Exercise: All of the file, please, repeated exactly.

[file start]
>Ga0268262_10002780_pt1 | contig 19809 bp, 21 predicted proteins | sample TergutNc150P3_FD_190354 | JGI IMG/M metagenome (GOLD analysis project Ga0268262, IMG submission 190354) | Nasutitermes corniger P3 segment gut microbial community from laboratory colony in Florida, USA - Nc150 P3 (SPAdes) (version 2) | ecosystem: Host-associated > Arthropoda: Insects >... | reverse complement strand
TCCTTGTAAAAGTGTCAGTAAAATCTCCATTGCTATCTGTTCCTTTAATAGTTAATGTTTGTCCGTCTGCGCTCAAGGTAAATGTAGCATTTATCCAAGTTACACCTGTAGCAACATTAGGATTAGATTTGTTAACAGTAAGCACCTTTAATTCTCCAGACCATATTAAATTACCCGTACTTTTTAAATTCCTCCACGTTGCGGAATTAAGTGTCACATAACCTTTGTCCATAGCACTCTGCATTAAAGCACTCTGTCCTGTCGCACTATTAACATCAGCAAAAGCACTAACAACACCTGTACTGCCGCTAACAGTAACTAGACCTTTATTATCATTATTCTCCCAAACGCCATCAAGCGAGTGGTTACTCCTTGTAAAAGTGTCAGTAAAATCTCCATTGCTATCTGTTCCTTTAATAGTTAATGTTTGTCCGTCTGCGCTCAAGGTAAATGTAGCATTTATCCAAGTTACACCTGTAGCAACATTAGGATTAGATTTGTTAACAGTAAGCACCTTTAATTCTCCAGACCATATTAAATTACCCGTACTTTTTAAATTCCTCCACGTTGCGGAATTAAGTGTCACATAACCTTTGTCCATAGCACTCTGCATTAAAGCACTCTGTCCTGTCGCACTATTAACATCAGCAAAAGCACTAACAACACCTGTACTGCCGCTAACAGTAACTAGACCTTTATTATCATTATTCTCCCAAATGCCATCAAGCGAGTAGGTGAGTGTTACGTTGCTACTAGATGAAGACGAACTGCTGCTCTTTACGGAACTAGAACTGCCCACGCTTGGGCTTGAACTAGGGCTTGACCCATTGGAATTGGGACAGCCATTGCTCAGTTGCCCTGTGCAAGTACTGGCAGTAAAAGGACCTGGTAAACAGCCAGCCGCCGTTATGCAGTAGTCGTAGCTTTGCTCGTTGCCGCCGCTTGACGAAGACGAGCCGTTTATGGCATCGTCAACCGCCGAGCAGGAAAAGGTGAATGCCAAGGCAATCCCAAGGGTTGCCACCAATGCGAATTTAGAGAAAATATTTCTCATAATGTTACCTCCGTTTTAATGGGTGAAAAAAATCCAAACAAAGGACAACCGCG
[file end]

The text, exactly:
>Ga0268262_10002780_pt1 | contig 19809 bp, 21 predicted proteins | sample TergutNc150P3_FD_190354 | JGI IMG/M metagenome (GOLD analysis project Ga0268262, IMG submission 190354) | Nasutitermes corniger P3 segment gut microbial community from laboratory colony in Florida, USA - Nc150 P3 (SPAdes) (version 2) | ecosystem: Host-associated > Arthropoda: Insects >... | reverse complement strand
TCCTTGTAAAAGTGTCAGTAAAATCTCCATTGCTATCTGTTCCTTTAATAGTTAATGTTTGTCCGTCTGCGCTCAAGGTAAATGTAGCATTTATCCAAGTTACACCTGTAGCAACATTAGGATTAGATTTGTTAACAGTAAGCACCTTTAATTCTCCAGACCATATTAAATTACCCGTACTTTTTAAATTCCTCCACGTTGCGGAATTAAGTGTCACATAACCTTTGTCCATAGCACTCTGCATTAAAGCACTCTGTCCTGTCGCACTATTAACATCAGCAAAAGCACTAACAACACCTGTACTGCCGCTAACAGTAACTAGACCTTTATTATCATTATTCTCCCAAACGCCATCAAGCGAGTGGTTACTCCTTGTAAAAGTGTCAGTAAAATCTCCATTGCTATCTGTTCCTTTAATAGTTAATGTTTGTCCGTCTGCGCTCAAGGTAAATGTAGCATTTATCCAAGTTACACCTGTAGCAACATTAGGATTAGATTTGTTAACAGTAAGCACCTTTAATTCTCCAGACCATATTAAATTACCCGTACTTTTTAAATTCCTCCACGTTGCGGAATTAAGTGTCACATAACCTTTGTCCATAGCACTCTGCATTAAAGCACTCTGTCCTGTCGCACTATTAACATCAGCAAAAGCACTAACAACACCTGTACTGCCGCTAACAGTAACTAGACCTTTATTATCATTATTCTCCCAAATGCCATCAAGCGAGTAGGTGAGTGTTACGTTGCTACTAGATGAAGACGAACTGCTGCTCTTTACGGAACTAGAACTGCCCACGCTTGGGCTTGAACTAGGGCTTGACCCATTGGAATTGGGACAGCCATTGCTCAGTTGCCCTGTGCAAGTACTGGCAGTAAAAGGACCTGGTAAACAGCCAGCCGCCGTTATGCAGTAGTCGTAGCTTTGCTCGTTGCCGCCGCTTGACGAAGACGAGCCGTTTATGGCATCGTCAACCGCCGAGCAGGAAAAGGTGAATGCCAAGGCAATCCCAAGGGTTGCCACCAATGCGAATTTAGAGAAAATATTTCTCATAATGTTACCTCCGTTTTAATGGGTGAAAAAAATCCAAACAAAGGACAACCGCG